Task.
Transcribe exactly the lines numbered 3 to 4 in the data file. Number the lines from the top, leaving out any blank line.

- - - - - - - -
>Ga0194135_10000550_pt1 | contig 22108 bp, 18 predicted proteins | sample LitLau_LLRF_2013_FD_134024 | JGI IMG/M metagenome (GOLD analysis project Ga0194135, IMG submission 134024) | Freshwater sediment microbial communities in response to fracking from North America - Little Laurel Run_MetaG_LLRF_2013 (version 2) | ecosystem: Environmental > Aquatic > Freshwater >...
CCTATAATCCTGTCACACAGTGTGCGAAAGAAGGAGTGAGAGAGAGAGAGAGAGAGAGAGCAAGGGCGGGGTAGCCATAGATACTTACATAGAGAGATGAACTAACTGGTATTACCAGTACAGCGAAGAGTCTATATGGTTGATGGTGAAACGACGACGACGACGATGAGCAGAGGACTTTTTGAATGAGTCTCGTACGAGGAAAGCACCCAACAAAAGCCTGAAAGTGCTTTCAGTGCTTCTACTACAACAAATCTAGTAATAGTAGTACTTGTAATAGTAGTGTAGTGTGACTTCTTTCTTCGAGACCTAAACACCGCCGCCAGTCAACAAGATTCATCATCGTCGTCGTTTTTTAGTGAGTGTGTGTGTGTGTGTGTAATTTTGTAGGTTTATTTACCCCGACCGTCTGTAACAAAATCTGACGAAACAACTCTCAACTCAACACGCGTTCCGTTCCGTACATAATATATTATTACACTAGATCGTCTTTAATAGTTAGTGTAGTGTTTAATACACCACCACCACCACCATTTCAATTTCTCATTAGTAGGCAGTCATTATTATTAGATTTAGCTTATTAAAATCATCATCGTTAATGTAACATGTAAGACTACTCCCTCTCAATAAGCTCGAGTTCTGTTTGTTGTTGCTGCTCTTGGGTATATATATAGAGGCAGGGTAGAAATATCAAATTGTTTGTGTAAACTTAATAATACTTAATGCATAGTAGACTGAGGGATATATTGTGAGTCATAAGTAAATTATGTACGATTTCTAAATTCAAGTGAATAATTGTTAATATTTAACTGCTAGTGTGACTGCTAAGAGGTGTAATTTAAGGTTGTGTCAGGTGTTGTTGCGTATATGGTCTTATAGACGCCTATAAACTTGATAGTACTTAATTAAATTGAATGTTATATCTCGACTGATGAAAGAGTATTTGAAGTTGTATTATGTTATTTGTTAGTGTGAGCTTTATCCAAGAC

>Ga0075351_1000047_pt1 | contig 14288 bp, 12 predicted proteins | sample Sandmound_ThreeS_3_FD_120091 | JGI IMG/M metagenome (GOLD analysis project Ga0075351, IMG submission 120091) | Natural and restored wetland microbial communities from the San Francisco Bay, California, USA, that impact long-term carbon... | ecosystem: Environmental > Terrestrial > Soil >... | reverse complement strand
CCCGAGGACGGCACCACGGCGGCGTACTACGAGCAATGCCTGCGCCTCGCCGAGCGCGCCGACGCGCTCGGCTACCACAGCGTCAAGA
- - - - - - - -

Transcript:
>Ga0075351_1000047_pt1 | contig 14288 bp, 12 predicted proteins | sample Sandmound_ThreeS_3_FD_120091 | JGI IMG/M metagenome (GOLD analysis project Ga0075351, IMG submission 120091) | Natural and restored wetland microbial communities from the San Francisco Bay, California, USA, that impact long-term carbon... | ecosystem: Environmental > Terrestrial > Soil >... | reverse complement strand
CCCGAGGACGGCACCACGGCGGCGTACTACGAGCAATGCCTGCGCCTCGCCGAGCGCGCCGACGCGCTCGGCTACCACAGCGTCAAGA